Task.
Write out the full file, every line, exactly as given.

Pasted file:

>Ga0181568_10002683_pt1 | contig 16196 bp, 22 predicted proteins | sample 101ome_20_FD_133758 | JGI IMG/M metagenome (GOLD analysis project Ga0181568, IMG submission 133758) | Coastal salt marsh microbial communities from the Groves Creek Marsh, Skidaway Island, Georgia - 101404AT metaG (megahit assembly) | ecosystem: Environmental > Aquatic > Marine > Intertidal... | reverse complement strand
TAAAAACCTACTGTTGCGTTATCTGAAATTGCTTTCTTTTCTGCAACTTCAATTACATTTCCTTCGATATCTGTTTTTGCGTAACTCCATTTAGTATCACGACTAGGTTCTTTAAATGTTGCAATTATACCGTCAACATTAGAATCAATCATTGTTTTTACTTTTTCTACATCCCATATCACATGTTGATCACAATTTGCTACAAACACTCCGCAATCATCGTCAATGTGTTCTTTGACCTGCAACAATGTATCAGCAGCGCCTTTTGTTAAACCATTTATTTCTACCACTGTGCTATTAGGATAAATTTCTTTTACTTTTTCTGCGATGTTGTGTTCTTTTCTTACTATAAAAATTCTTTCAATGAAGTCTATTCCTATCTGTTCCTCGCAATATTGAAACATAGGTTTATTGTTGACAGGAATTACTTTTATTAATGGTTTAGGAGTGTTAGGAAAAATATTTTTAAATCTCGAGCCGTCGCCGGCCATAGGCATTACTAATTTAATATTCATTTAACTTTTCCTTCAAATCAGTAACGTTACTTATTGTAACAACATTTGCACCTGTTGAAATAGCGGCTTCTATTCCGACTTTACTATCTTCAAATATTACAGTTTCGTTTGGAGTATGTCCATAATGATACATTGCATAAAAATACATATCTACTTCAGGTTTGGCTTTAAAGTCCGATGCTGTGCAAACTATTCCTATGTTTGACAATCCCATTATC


>Ga0181568_10002683_pt1 | contig 16196 bp, 22 predicted proteins | sample 101ome_20_FD_133758 | JGI IMG/M metagenome (GOLD analysis project Ga0181568, IMG submission 133758) | Coastal salt marsh microbial communities from the Groves Creek Marsh, Skidaway Island, Georgia - 101404AT metaG (megahit assembly) | ecosystem: Environmental > Aquatic > Marine > Intertidal... | reverse complement strand
TAAAAACCTACTGTTGCGTTATCTGAAATTGCTTTCTTTTCTGCAACTTCAATTACATTTCCTTCGATATCTGTTTTTGCGTAACTCCATTTAGTATCACGACTAGGTTCTTTAAATGTTGCAATTATACCGTCAACATTAGAATCAATCATTGTTTTTACTTTTTCTACATCCCATATCACATGTTGATCACAATTTGCTACAAACACTCCGCAATCATCGTCAATGTGTTCTTTGACCTGCAACAATGTATCAGCAGCGCCTTTTGTTAAACCATTTATTTCTACCACTGTGCTATTAGGATAAATTTCTTTTACTTTTTCTGCGATGTTGTGTTCTTTTCTTACTATAAAAATTCTTTCAATGAAGTCTATTCCTATCTGTTCCTCGCAATATTGAAACATAGGTTTATTGTTGACAGGAATTACTTTTATTAATGGTTTAGGAGTGTTAGGAAAAATATTTTTAAATCTCGAGCCGTCGCCGGCCATAGGCATTACTAATTTAATATTCATTTAACTTTTCCTTCAAATCAGTAACGTTACTTATTGTAACAACATTTGCACCTGTTGAAATAGCGGCTTCTATTCCGACTTTACTATCTTCAAATATTACAGTTTCGTTTGGAGTATGTCCATAATGATACATTGCATAAAAATACATATCTACTTCAGGTTTGGCTTTAAAGTCCGATGCTGTGCAAACTATTCCTATGTTTGACAATCCCATTATC